Our 2nd born came home seemingly on a mission to annoy and bother each and every one of us. She made every verbal exchange more difficult than it needed to be, and nearly every time she came in the vicinity of someone else she found a way to disrupt or grab or trip or steal something. She didn’t do anything really over the top bad, but you could tell that she was trying to be a pest.
After getting up from the table for the umpteenth time she ran down the hall and slammed the bathroom door. (We have had enough smashed fingers in our house that door-slamming is a pretty serious offense.) So I trotted up the stairs and confronted her in the hallway.
“Bekah, I ‘m not mad at you. You’re not in trouble. I love you. But, I can tell that you have a spirit of rambunctiousness or something tonight, and I will have to drive it far from you if you aren’t able to get it under control. Do you understand me?”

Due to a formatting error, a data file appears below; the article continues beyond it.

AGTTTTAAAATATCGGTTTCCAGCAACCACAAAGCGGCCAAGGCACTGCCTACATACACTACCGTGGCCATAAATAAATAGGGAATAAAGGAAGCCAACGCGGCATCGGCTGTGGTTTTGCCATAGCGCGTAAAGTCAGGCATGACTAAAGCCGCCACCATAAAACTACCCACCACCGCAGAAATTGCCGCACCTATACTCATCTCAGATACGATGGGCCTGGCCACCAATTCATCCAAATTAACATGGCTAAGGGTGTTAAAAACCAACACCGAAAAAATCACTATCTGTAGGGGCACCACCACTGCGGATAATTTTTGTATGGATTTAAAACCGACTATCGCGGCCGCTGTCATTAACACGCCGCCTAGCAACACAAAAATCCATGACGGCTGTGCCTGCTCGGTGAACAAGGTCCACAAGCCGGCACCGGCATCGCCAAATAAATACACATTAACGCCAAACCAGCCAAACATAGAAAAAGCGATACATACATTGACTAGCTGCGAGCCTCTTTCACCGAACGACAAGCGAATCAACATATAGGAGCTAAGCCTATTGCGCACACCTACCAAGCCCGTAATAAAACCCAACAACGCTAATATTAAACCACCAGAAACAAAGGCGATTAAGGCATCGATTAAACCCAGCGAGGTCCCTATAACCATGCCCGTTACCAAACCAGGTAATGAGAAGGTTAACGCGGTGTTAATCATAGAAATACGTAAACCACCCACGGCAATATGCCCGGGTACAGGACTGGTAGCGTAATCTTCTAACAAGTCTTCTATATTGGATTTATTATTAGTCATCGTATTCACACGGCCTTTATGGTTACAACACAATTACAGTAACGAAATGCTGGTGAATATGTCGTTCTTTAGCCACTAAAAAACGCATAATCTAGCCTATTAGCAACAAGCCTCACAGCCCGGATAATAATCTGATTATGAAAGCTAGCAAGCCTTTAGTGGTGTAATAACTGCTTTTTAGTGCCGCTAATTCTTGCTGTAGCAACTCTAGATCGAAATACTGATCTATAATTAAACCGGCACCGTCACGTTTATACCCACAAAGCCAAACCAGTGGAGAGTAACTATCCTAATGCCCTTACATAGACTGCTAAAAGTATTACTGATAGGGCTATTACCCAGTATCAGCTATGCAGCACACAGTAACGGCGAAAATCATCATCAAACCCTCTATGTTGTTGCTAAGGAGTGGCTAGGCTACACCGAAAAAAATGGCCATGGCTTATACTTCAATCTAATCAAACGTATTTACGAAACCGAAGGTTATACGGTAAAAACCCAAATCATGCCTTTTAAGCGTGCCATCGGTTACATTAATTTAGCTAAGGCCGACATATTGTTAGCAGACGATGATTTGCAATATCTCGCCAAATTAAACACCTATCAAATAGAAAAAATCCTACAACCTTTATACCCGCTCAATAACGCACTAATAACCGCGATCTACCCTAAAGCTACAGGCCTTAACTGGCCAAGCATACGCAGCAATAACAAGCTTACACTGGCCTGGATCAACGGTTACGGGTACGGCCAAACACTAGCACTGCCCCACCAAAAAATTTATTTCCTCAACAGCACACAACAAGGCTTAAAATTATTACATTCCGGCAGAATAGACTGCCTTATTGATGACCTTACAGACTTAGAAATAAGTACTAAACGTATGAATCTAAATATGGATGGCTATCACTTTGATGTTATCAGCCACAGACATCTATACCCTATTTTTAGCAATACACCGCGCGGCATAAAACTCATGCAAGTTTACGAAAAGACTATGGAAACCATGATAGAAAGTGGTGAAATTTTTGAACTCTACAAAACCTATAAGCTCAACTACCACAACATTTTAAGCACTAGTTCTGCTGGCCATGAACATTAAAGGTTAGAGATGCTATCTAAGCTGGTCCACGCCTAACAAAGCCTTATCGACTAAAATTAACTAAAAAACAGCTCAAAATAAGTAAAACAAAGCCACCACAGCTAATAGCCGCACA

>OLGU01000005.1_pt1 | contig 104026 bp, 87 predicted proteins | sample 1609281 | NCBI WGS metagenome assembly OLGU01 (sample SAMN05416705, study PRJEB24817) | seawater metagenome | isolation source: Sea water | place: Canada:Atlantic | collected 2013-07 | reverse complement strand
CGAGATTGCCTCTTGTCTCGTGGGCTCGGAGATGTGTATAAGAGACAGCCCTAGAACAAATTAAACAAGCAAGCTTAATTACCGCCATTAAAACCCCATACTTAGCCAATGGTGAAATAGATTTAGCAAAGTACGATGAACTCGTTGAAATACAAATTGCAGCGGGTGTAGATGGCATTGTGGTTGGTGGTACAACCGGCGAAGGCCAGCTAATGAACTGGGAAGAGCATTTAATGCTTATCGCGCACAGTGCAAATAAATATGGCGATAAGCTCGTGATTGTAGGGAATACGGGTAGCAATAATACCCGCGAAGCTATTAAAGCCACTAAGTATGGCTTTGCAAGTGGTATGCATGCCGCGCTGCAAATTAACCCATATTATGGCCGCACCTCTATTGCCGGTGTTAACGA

Bekah looked at me with a strange look on her face and said, “Yeah, I just feel…I don’t know…I just…” Then she did a full body shake to show that she felt like she was itching to get out of her skin.
It flashed through my mind: “Wow, she knows! She is self-aware. She feels the nervous energy…the mischievous energy inside of her, but she just doesn’t know how to handle it or to channel it.”
So I gave her an understanding hug and said, “You know what we need? We need a dance party! After we do our kitchen chores we will have a MercyMe Shake dance party.”
A little grin flitted across her face and the look of pure orneriness was replaced by relief.
I’m not going to say that this was the final end of the story and the rest of the evening was perfect, but I felt like this was a moment where I was able to provide correction with kindness. I believe that she understood me and the interaction brought us closer together, rather than driving a wedge between us. And just as important, I feel that I helped her to recognize the urge that is inside of her and redirect it for good. Sometime in the future she will need to be able to handle it herself.
While parenting, it is important to listen to that still, small voice. Sometimes there is more to the situation than meets the eye, and it is up to you to be perceptive enough to figure it out.
What do you think? Do you have any examples of when you were able to uncover the issue below the issue? When you were able to truly understand your child and give them the discipline that they needed at that moment? Please share – we’d all love to hear from you.